They crossed the North Atlantic during hurricanes on a ship named after a war hero from Buffalo, so they weren't about to let a few whitecaps on Lake Erie spoil their fun.
More than 60 former sailors and about 45 wives from the USS Harold J. Ellison Association are holding their four-day reunion here for the first time and gathered Thursday at the Buffalo & Erie County Naval and Military Park for a memorial service followed by a luncheon cruise aboard the Miss Buffalo.
"This is nothing," Ken Moore, 73, association president, said of the blustery weather. "I sailed through five hurricanes."
Mayor Anthony M. Masiello has proclaimed Wednesday through Sunday as Harold J. Ellison Days in the city.
The Ellison was a destroyer launched in 1945 and named after a Navy ensign who lived on Bailey Avenue and was killed in the World War II Battle of Midway in June 1942.
He was a pilot with Torpedo Squadron 8, which took off from the aircraft carrier Hornet for a daring attack on the Japanese fleet.
The 15 lumbering torpedo bombers flew without fighter protection and were no match for the Japanese Zeroes. All 15 were shot down and only one of the 30 airmen survived. Still, the attack was credited with helping turn the tide, as Japanese forces were diverted while other U.S. planes attacked.
In addition to Ellison, the dead included George A. Field, a gunner-radioman, who lived on Jewett Avenue.
All were awarded the Navy Cross and a Presidential Unit Citation, and Ellison was further honored by having a ship named after him.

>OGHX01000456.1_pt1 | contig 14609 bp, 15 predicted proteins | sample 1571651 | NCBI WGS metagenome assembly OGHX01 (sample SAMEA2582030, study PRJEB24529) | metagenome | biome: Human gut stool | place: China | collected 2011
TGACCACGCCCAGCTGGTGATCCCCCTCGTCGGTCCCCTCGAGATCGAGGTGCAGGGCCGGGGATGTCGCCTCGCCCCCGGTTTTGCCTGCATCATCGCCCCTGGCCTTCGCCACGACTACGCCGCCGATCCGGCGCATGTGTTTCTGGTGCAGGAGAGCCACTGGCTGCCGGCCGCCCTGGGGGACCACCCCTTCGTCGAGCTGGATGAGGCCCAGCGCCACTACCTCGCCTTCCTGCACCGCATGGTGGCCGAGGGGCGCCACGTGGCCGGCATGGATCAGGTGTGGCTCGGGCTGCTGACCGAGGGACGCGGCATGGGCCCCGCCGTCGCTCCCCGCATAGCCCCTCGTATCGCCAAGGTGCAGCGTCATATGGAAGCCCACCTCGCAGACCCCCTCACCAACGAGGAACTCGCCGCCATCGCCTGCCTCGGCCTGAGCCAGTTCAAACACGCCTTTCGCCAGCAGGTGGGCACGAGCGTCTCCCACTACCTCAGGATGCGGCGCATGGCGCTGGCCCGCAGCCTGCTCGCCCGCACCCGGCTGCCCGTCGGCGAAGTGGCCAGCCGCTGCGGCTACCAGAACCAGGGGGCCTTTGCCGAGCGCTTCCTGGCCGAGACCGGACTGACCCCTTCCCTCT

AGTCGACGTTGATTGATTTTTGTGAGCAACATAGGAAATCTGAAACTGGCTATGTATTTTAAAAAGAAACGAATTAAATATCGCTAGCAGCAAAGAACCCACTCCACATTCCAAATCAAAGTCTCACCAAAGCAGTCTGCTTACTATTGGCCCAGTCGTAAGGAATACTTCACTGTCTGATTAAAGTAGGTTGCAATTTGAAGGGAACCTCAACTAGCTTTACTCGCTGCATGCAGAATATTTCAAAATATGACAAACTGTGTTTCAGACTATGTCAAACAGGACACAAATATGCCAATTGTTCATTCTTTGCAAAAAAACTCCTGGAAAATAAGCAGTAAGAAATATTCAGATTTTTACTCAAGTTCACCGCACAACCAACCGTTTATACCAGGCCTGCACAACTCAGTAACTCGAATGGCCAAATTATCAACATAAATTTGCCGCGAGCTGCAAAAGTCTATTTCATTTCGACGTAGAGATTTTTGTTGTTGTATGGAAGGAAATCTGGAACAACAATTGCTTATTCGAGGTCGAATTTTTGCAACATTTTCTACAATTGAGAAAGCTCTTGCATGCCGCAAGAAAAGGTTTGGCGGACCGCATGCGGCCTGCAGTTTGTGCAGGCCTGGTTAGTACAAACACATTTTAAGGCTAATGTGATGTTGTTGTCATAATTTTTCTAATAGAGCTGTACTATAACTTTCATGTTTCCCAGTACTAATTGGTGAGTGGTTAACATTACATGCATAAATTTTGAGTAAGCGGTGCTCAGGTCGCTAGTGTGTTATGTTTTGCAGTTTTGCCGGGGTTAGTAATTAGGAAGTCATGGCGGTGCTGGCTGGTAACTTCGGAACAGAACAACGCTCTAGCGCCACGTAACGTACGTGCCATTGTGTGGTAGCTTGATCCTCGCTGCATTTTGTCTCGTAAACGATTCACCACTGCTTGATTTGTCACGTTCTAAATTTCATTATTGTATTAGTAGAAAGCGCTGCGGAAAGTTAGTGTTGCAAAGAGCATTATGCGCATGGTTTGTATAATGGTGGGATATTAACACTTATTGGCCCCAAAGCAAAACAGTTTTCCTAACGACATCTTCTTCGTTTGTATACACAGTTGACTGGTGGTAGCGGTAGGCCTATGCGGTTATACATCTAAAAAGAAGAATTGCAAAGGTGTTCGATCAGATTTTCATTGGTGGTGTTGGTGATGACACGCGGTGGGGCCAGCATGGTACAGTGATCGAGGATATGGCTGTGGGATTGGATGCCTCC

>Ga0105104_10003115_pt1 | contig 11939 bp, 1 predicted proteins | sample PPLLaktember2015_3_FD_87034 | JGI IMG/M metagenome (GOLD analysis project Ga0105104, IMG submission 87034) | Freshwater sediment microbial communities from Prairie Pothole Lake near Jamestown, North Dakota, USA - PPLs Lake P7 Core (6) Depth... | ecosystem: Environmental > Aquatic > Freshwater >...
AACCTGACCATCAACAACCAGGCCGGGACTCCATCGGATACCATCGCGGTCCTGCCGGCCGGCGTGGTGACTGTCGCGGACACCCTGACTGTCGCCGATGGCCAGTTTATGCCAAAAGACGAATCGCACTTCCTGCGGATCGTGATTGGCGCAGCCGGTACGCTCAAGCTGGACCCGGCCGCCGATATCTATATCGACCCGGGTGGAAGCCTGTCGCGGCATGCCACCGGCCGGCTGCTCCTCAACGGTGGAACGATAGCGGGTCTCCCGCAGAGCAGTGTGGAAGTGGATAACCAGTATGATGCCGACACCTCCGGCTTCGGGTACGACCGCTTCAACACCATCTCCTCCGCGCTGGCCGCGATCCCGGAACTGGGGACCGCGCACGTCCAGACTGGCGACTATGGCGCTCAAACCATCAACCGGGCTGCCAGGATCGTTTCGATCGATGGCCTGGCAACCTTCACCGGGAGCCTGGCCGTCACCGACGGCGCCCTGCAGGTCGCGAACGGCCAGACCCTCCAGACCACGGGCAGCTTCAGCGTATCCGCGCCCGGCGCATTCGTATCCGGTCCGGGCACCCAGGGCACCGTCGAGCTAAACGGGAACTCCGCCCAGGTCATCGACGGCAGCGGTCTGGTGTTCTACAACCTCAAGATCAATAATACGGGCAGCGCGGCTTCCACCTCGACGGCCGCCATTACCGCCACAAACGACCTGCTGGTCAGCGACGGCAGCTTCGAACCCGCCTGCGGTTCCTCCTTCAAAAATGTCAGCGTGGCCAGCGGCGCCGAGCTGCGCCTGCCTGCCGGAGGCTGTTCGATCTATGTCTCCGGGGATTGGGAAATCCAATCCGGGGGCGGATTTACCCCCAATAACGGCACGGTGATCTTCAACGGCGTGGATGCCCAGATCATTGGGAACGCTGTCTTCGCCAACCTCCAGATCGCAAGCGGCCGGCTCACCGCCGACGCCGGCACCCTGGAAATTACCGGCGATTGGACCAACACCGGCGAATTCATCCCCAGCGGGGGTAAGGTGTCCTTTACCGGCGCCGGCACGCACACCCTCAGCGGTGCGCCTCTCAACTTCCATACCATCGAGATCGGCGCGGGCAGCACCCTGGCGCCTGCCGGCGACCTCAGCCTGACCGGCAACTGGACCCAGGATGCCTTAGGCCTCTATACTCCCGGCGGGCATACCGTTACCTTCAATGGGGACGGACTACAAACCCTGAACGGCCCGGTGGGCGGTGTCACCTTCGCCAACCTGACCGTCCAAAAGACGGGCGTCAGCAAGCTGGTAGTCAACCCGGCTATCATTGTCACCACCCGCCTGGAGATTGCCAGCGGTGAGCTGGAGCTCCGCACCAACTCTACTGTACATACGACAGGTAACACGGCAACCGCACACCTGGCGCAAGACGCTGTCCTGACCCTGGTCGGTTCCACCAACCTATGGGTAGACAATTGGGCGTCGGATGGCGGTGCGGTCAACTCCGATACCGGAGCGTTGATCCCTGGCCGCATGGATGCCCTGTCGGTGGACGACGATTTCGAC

A front page picture in The Buffalo Evening News of March 14, 1945, showed Ellison's widow, Audrey Faye Ellison, breaking a bottle of champagne over the bow of the ship as it was launched at the Bethlehem Steel Co. shipyard on Staten Island.
Now 88 and living in El Paso, Texas, Mrs. Ellison was unable to travel to Buffalo for the association's eighth reunion, but was here in spirit.
"They call me their first lady," she said in a phone interview. Next year, the reunion will go to her in El Paso.
"Ken Moore told me I better still be around," she said.
"I told him I have no control over it," she added, "but only the good die young, so I'll probably live to be 105."
She said she knew right away that her husband of six months had been killed because news of the squadron's destruction was broadcast.
That his name lived on in the ship and continues to live on through the Ellison Association "makes me feel very proud," she said.
She was there for the ship's launch and there again at the Philadelphia Navy Yard when it was decommissioned in 1983 and transferred to the Pakistan Navy and renamed. The vessel met its end in 1996, when it was used for target practice.
Michael Matlock, 82, of North Tonawanda, served as a combat information officer aboard the Ellison from 1951 to 1953 and has fond memories of several goodwill cruises to Europe.
"I visited 15 countries, it was a great experience," he said.
During its lifetime, some 3,000 sailors served aboard the ship, nicknamed "Happy Jack" for Harold Ellison's middle name, and for the most part it was a happy ship, recalled Moore, who served as a radar operator on it in 1953-54.